I had the interesting experience of reading Anne Cleeves’ The Crow Trap (Vera Stanhope series book #1) while listening to the audio book version of Louisa May Alcott’s Little Women.
Alcott and Cleeves are both superb writers, but what struck me was the contrast between the hope and optimism of the one set against the dysfunction and hopelessness of the other. Curiously, the circumstances ought to have brought out the reverse.
Four girls, Meg, Jo, Beth, and Amy, along with their mother, are trying to survive in Concord, Massachusetts with their father away in the Civil War and having to make due with very little money. They live in an era before antibiotics or vaccinations when almost any infection could kill you and are in the midst of the deadliest war America has ever faced. Furthermore, it is long before the welfare state and the only help the very poor received, sprang from the generosity of others. Yet the March daughters had a strong faith, a profound sense of obligation toward others in need even if they weren’t family, a bright optimism for the future, and relationships with each other and their mother and father that made them want to spend time with each other.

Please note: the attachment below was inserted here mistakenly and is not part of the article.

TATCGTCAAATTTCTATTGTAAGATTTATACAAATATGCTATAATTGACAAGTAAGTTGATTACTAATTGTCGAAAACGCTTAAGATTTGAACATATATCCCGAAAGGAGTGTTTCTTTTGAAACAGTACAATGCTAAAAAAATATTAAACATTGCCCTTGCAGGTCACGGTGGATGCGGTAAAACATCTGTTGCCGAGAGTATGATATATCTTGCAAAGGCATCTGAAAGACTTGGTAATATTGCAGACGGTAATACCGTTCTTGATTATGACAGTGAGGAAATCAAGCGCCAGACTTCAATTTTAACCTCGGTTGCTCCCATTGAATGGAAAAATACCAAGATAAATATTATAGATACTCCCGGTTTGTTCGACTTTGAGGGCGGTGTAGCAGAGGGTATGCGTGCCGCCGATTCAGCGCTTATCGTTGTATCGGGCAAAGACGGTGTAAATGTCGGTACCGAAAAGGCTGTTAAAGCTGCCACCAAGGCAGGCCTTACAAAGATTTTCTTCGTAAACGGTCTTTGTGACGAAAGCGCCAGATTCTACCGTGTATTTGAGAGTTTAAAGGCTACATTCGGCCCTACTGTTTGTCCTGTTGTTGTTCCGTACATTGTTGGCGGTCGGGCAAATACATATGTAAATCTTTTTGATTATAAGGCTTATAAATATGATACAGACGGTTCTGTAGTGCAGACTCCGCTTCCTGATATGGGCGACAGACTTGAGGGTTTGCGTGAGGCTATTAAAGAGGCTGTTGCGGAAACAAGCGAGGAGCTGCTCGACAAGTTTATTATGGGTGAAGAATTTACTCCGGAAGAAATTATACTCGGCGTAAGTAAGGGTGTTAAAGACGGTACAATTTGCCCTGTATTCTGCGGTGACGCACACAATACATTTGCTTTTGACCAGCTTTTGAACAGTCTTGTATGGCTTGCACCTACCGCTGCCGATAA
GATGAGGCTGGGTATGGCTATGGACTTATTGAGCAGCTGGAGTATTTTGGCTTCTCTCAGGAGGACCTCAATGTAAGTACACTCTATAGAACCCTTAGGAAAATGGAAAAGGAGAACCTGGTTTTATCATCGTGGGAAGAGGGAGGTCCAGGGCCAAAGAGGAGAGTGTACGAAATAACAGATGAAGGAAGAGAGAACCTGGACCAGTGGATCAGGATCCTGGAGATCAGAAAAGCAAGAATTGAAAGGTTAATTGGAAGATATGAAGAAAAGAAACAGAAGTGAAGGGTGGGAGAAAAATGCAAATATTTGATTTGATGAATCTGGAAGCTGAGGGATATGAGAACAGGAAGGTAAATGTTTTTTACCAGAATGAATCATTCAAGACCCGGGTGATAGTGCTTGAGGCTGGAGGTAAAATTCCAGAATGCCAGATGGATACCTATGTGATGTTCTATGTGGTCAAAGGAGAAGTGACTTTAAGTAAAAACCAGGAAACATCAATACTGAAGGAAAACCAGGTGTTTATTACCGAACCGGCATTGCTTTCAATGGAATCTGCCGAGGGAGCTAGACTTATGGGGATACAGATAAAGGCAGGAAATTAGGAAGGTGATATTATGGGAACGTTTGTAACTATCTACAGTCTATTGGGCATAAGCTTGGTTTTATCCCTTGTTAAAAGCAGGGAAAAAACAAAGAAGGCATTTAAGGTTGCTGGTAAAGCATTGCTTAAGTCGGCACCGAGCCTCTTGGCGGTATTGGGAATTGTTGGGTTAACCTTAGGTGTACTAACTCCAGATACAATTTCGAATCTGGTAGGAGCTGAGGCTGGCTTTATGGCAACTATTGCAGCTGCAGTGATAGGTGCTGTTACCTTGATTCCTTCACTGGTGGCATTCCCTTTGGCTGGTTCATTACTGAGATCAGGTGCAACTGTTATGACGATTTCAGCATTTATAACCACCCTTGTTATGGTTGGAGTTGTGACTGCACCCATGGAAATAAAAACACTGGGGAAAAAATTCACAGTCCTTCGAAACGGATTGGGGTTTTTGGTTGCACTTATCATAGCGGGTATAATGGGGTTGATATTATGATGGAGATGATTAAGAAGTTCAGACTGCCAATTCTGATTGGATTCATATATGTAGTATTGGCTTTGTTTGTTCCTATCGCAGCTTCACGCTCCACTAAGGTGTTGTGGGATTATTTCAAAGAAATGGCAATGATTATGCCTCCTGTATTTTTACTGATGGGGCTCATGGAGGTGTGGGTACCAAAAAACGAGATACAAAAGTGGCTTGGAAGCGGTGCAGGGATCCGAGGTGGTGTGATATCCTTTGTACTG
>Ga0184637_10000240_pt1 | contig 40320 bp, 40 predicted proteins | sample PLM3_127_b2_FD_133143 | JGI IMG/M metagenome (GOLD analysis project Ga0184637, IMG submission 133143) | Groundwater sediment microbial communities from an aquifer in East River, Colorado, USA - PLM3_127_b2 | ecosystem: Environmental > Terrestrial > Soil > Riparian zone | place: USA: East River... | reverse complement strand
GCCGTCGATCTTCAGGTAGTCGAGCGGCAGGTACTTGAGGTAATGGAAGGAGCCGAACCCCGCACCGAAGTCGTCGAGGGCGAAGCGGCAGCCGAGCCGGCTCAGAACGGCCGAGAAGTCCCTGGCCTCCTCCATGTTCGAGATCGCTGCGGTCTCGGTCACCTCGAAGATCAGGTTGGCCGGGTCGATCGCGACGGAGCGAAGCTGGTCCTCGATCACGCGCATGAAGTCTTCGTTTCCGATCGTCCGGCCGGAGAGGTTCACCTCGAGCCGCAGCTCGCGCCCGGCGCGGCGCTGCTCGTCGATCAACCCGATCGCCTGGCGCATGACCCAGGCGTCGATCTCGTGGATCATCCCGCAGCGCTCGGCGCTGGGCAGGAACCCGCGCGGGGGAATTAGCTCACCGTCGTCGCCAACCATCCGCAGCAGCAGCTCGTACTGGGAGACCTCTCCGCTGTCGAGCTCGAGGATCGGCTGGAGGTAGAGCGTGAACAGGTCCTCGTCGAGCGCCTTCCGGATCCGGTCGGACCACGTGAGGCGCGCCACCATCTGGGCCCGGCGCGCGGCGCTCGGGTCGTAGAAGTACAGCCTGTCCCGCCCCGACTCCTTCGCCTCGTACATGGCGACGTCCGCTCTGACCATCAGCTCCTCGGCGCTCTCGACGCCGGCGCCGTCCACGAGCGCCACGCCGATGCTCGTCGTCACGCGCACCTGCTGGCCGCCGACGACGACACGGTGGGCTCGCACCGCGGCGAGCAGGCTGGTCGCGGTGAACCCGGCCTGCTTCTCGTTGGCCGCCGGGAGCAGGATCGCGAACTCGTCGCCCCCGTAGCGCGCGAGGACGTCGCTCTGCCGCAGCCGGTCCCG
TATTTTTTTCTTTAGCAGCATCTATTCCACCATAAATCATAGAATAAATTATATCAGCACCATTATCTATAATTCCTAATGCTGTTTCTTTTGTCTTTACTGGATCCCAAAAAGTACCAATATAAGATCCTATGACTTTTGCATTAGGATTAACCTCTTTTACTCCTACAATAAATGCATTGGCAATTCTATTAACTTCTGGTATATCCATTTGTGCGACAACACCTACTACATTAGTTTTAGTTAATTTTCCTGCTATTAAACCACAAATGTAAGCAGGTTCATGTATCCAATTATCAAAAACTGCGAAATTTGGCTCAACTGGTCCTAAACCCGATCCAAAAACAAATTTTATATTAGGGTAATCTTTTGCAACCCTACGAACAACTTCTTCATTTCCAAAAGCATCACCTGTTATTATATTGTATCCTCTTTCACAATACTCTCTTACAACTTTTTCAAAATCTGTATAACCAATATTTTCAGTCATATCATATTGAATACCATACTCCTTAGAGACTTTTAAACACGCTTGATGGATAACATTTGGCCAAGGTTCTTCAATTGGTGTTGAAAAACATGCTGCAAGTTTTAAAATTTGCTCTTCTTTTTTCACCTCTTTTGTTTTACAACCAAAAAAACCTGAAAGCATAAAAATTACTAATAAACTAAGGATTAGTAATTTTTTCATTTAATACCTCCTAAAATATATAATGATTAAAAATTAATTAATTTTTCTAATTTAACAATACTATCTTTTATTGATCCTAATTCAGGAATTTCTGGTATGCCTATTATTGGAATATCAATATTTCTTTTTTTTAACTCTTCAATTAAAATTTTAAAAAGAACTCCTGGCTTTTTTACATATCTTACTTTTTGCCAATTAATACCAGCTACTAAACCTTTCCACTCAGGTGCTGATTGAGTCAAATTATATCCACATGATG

Jump from 1862 to the late twentieth century and we have five women in England in the North Pennines. In contrast to the Alcott girls they live in a time of modern medicine, the welfare state, and a time of relative political peace where starving to death or dying from an infection is an almost unheard of event. Yet, one of the women has already committed suicide (Bella Furness), the three educated women conducting an environmental survey, are quite different, but each is beset with her own troubles that so consume her, that there is little evidence that she can care about anyone except herself.
Finally there is Vera Stanhope, a brilliant detective who seems obsessed with her own homeliness, loneliness and the poor relationship she had with her deceased father, Hector. She seems to take out her frustrations on her assistant (Joe Ashworth) who has a happy family life, or would have if Vera didn’t take such delight in calling him out at all hours of the day or night to help with some aspect of their investigation. She’s clever enough to know exactly how far she can push Joe before he quits, or Joe’s beleaguered wife insists he change jobs.
It may be true that Ann Cleeves is an accurate reporter on our times, but it still tells me how far we have fallen from the hope, optimism, and selflessness of our past, and how extensively hopelessness and relational dysfunction seems to color our world. Cleeves writes well, but it’s hard for me to spend extended time is such a world colored a dismal grey. I enjoy it in small doses and then read something more hopeful before I dive in again.